[Computer-go] KGS tournament rules

Aja Huang ajahuang at google.com
Fri Jun 5 04:15:44 PDT 2015

On Thu, Jun 4, 2015 at 9:56 PM, Nick Wedd <maproom at gmail.com> wrote:

> I have been asked
> Your page [ http://www.weddslist.com/kgs/rules.html ] says:
>> All the code in it that is in any way involved in move-generation (i.e.
>>> anything that causes the program to prefer one move to another) or position
>>> evaluation must be unique among the entrants. Code that is involved only in
>>> non-essential parts of the program, such as input/output, or scoring the
>>> position after the game is over, need not be unique. If two or more people
>>> want to submit programs containing the same code, then the author of that
>>> code shall decide which may enter.
>> Would it be acceptable for me to use a (non-Go-specific) neural network
>> package that I didn't write?
> My immediate inclination is to say "Yes. It's like using a compiler that
> you didn't write."  But
> I fear it may be more complicated than that.

I would suggest "Yes", too. Neural networks are just like computer
programs. They accept inputs and produce outputs. You can either write a
neural network yourself, buy one, or download one from somewhere. If you
train a neural network yourself, it doesn't matter which libraries you are
using, just as it doesn't matter in which programming language you write a
MCTS Go program.

I think what really matters is that there shouldn't be two identical neural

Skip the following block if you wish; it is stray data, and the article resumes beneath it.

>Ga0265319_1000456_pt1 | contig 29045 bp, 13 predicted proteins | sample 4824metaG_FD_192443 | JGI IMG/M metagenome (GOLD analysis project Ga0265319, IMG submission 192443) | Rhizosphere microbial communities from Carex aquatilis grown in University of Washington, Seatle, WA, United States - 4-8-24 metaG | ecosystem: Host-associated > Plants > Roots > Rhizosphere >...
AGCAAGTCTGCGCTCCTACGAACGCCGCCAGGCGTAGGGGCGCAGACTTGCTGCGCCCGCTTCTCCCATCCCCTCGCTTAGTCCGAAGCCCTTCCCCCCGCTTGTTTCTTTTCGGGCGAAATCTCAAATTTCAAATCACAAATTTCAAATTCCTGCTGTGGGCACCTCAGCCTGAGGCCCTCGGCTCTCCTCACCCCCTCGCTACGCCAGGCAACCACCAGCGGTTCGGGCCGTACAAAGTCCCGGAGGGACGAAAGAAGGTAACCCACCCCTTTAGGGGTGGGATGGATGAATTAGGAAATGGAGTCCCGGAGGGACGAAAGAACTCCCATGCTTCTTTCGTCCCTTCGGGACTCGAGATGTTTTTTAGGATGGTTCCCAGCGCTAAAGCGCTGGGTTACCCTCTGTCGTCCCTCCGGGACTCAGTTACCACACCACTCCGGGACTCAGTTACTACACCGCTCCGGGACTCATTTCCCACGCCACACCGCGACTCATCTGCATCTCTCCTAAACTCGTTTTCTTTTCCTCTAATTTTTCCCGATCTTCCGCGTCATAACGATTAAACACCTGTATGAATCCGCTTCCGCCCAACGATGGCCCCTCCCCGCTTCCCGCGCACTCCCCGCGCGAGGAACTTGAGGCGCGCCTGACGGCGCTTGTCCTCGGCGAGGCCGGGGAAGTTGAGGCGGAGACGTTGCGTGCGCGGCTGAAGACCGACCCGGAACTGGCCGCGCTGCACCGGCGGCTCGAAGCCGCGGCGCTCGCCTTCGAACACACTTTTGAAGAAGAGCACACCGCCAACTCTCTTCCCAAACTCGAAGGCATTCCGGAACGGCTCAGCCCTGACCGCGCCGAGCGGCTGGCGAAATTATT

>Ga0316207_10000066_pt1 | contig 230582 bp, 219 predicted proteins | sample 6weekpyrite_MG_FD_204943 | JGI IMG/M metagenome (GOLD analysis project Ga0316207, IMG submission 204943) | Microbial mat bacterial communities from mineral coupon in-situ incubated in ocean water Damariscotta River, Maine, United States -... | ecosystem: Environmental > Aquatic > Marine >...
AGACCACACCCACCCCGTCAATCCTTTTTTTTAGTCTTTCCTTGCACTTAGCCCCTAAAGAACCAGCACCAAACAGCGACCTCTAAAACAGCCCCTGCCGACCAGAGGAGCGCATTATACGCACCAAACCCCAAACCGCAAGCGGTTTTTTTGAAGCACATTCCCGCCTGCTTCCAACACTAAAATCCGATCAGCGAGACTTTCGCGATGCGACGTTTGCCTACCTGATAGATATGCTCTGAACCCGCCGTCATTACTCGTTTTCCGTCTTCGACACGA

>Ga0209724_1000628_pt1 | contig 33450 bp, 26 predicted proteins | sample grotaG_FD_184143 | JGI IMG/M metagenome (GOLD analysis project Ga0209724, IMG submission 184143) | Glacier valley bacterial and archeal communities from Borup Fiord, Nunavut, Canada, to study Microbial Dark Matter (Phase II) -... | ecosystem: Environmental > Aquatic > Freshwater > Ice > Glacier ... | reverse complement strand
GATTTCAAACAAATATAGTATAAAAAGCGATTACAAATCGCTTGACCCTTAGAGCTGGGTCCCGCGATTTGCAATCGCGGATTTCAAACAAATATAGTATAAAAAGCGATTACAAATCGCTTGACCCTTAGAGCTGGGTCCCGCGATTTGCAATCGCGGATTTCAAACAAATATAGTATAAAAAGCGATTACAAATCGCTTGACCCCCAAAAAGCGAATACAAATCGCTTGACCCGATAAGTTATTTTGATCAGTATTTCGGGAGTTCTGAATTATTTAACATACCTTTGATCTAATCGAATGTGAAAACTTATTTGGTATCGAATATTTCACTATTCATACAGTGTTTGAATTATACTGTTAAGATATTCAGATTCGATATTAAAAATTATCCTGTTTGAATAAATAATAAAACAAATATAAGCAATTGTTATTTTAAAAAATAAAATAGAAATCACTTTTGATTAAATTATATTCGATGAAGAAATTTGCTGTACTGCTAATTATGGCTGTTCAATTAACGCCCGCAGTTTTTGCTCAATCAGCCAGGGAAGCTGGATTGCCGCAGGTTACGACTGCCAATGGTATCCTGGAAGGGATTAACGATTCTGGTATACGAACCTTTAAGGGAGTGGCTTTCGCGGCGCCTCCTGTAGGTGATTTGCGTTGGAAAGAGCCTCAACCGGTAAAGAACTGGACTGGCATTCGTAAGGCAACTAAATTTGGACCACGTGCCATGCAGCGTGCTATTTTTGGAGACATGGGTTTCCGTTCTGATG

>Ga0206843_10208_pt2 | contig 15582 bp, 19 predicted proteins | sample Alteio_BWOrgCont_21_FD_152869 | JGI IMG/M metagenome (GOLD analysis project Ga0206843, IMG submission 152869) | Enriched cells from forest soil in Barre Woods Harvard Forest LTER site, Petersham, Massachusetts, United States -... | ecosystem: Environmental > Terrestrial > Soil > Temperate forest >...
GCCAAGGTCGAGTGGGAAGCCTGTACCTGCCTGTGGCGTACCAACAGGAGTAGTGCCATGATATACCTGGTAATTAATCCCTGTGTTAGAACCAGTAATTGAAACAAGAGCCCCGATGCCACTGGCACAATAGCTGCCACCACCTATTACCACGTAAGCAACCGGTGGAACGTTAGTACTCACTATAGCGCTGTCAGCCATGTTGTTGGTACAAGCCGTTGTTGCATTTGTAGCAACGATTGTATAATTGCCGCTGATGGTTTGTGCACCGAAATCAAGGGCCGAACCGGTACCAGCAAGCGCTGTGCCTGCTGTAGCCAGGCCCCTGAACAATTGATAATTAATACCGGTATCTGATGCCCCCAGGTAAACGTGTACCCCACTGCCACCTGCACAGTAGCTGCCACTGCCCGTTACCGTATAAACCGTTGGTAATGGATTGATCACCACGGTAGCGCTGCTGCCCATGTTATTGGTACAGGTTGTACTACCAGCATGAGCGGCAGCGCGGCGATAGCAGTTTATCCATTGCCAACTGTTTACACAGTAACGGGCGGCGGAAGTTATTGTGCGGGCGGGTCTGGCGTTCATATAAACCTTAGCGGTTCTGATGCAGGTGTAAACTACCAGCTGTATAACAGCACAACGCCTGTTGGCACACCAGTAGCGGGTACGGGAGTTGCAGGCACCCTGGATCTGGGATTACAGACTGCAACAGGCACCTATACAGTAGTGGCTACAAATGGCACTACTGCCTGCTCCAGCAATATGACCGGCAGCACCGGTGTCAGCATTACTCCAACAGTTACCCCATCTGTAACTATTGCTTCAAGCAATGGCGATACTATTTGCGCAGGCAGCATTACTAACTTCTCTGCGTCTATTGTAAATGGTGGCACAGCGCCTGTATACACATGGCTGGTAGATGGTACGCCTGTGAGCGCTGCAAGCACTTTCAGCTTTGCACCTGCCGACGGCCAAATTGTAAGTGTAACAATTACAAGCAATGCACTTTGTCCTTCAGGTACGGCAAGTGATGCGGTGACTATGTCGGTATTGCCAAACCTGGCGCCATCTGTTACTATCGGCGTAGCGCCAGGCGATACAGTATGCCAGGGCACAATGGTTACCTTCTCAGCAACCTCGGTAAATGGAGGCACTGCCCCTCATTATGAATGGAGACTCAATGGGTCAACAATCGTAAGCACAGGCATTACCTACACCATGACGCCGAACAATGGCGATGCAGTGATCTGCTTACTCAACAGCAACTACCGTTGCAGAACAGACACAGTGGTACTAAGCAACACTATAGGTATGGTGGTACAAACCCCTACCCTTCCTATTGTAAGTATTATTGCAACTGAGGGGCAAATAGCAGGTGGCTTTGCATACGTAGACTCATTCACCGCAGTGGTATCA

networks in a tournament. This raises another question: should we allow
non-open-source, or commercial neural networks? This is equivalent to ask:
should we allow people to buy Crazy Stone or Zen softwares and enter KGS
tournaments? I would suggest "No". Maybe we should have a policy something
like this:

1. For open source programs (including NN), allow at most one entry for
each program.
2. For non-open source programs (including NN), only the author can
register for the tournament.


> For now, the rule is that if you enter a KGS bot tournament using a neural
> net that you did not write, your entry will be accepted, buy you must
> specify what neural net you are using.
> But I would like to discuss the issue, and accept the consensus of this
> list.  I have never used a neural net, and my understanding of how they
> work is close to zero.  I naively imagine it goes like this:
>   1.  You obtain a neural net, by buying one, downloading a free one, or
> getting one from a colleague.
>   2.  You install it on your computer.
>   3.  You configure it by setting some parameters.
>   4.  You specify how its board state representation will work (I have
> very little idea about this).
>   5.  You train it, maybe by feeding it a large database of professional
> games.
>   6.  You test the results. Quite likely you realise it hasn't gone well,
> and redo from step 3.
>   7. You add a harness that attaches it to kgsGtp, and maybe to some other
> programs.
> I look forward to becoming better informed.  I know that if someone writes
> a praiseworthy program in say C, the creator of his C compiler will deserve
> and expect none of the credit. I suspect things may be different with
> neural nets.
> Nick
> --
> Nick Wedd      maproom at gmail.com
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